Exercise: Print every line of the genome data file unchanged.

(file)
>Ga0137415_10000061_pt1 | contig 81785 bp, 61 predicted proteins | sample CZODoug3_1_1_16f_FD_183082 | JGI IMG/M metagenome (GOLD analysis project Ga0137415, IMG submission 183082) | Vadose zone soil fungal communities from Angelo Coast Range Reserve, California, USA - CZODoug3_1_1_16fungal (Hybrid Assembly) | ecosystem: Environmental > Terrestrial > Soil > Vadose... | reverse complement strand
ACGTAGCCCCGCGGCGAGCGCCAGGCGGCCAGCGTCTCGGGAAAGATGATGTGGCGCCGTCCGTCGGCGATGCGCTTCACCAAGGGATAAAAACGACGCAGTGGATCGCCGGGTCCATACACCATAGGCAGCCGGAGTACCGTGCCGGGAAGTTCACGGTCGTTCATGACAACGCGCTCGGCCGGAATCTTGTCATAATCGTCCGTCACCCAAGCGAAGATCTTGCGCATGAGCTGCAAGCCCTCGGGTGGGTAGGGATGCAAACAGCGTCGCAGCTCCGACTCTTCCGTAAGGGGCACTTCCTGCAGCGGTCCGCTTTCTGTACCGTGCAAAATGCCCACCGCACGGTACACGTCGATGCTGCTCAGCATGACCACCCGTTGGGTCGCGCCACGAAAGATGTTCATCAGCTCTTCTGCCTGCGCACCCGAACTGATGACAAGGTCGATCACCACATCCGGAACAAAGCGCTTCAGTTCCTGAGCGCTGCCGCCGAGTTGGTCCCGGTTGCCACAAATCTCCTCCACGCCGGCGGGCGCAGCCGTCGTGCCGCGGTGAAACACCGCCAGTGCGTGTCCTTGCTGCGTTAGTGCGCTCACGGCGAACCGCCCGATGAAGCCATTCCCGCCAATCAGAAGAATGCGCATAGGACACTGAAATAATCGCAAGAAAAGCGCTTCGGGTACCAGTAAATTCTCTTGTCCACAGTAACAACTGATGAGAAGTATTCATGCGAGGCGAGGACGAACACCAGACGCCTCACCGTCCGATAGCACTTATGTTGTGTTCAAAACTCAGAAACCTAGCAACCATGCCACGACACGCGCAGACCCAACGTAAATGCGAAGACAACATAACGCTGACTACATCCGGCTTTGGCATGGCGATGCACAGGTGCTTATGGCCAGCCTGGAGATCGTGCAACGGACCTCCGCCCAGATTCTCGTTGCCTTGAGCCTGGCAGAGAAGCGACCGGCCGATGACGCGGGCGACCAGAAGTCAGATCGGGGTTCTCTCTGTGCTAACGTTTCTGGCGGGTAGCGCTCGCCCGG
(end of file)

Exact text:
>Ga0137415_10000061_pt1 | contig 81785 bp, 61 predicted proteins | sample CZODoug3_1_1_16f_FD_183082 | JGI IMG/M metagenome (GOLD analysis project Ga0137415, IMG submission 183082) | Vadose zone soil fungal communities from Angelo Coast Range Reserve, California, USA - CZODoug3_1_1_16fungal (Hybrid Assembly) | ecosystem: Environmental > Terrestrial > Soil > Vadose... | reverse complement strand
ACGTAGCCCCGCGGCGAGCGCCAGGCGGCCAGCGTCTCGGGAAAGATGATGTGGCGCCGTCCGTCGGCGATGCGCTTCACCAAGGGATAAAAACGACGCAGTGGATCGCCGGGTCCATACACCATAGGCAGCCGGAGTACCGTGCCGGGAAGTTCACGGTCGTTCATGACAACGCGCTCGGCCGGAATCTTGTCATAATCGTCCGTCACCCAAGCGAAGATCTTGCGCATGAGCTGCAAGCCCTCGGGTGGGTAGGGATGCAAACAGCGTCGCAGCTCCGACTCTTCCGTAAGGGGCACTTCCTGCAGCGGTCCGCTTTCTGTACCGTGCAAAATGCCCACCGCACGGTACACGTCGATGCTGCTCAGCATGACCACCCGTTGGGTCGCGCCACGAAAGATGTTCATCAGCTCTTCTGCCTGCGCACCCGAACTGATGACAAGGTCGATCACCACATCCGGAACAAAGCGCTTCAGTTCCTGAGCGCTGCCGCCGAGTTGGTCCCGGTTGCCACAAATCTCCTCCACGCCGGCGGGCGCAGCCGTCGTGCCGCGGTGAAACACCGCCAGTGCGTGTCCTTGCTGCGTTAGTGCGCTCACGGCGAACCGCCCGATGAAGCCATTCCCGCCAATCAGAAGAATGCGCATAGGACACTGAAATAATCGCAAGAAAAGCGCTTCGGGTACCAGTAAATTCTCTTGTCCACAGTAACAACTGATGAGAAGTATTCATGCGAGGCGAGGACGAACACCAGACGCCTCACCGTCCGATAGCACTTATGTTGTGTTCAAAACTCAGAAACCTAGCAACCATGCCACGACACGCGCAGACCCAACGTAAATGCGAAGACAACATAACGCTGACTACATCCGGCTTTGGCATGGCGATGCACAGGTGCTTATGGCCAGCCTGGAGATCGTGCAACGGACCTCCGCCCAGATTCTCGTTGCCTTGAGCCTGGCAGAGAAGCGACCGGCCGATGACGCGGGCGACCAGAAGTCAGATCGGGGTTCTCTCTGTGCTAACGTTTCTGGCGGGTAGCGCTCGCCCGG